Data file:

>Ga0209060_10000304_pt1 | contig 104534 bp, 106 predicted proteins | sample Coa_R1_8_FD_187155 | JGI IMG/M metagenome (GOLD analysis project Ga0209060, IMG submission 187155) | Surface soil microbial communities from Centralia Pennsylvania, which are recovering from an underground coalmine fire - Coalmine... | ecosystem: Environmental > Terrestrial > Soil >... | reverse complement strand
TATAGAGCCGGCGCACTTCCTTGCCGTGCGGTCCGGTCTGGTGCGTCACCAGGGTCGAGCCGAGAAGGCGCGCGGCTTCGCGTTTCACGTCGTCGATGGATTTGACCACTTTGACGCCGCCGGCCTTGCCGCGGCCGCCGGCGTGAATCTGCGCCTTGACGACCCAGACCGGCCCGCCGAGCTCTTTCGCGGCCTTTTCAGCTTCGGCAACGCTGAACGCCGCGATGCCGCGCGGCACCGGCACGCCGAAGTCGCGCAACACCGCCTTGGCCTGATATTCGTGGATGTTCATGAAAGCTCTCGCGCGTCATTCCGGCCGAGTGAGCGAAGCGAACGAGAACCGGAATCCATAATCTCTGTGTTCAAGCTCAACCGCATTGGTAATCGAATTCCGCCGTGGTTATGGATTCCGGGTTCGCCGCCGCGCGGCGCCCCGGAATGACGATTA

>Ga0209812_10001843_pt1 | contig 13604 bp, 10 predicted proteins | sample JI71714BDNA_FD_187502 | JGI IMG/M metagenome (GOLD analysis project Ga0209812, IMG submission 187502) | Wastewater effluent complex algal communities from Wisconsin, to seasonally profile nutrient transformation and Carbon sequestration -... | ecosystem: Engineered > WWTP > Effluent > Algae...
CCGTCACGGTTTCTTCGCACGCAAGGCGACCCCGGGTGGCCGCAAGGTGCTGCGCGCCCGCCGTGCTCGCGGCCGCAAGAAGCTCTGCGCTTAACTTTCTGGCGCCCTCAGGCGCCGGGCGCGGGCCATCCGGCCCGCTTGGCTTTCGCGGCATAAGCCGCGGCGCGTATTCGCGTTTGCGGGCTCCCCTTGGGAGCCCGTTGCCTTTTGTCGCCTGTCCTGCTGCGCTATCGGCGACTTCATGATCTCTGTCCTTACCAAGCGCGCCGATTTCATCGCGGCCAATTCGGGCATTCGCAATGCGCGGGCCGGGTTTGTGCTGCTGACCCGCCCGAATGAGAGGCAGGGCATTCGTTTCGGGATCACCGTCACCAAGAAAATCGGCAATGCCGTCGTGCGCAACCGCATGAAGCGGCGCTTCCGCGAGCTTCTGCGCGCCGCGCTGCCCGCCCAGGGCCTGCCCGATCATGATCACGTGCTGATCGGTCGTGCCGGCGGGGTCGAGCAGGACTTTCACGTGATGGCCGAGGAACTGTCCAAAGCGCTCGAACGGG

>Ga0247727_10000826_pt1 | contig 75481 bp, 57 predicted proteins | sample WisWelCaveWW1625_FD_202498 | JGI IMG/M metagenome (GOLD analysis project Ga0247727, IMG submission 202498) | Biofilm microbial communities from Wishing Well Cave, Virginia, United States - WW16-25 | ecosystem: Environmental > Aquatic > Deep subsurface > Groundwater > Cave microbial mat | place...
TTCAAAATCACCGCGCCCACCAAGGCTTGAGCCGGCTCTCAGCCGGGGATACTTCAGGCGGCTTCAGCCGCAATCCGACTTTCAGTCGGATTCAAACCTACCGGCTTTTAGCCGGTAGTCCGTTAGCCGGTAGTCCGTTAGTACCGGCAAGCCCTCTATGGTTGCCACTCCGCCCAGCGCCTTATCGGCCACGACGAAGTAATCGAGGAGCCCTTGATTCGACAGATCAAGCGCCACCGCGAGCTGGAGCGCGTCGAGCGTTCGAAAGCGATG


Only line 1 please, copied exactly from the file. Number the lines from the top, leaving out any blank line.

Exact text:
>Ga0209060_10000304_pt1 | contig 104534 bp, 106 predicted proteins | sample Coa_R1_8_FD_187155 | JGI IMG/M metagenome (GOLD analysis project Ga0209060, IMG submission 187155) | Surface soil microbial communities from Centralia Pennsylvania, which are recovering from an underground coalmine fire - Coalmine... | ecosystem: Environmental > Terrestrial > Soil >... | reverse complement strand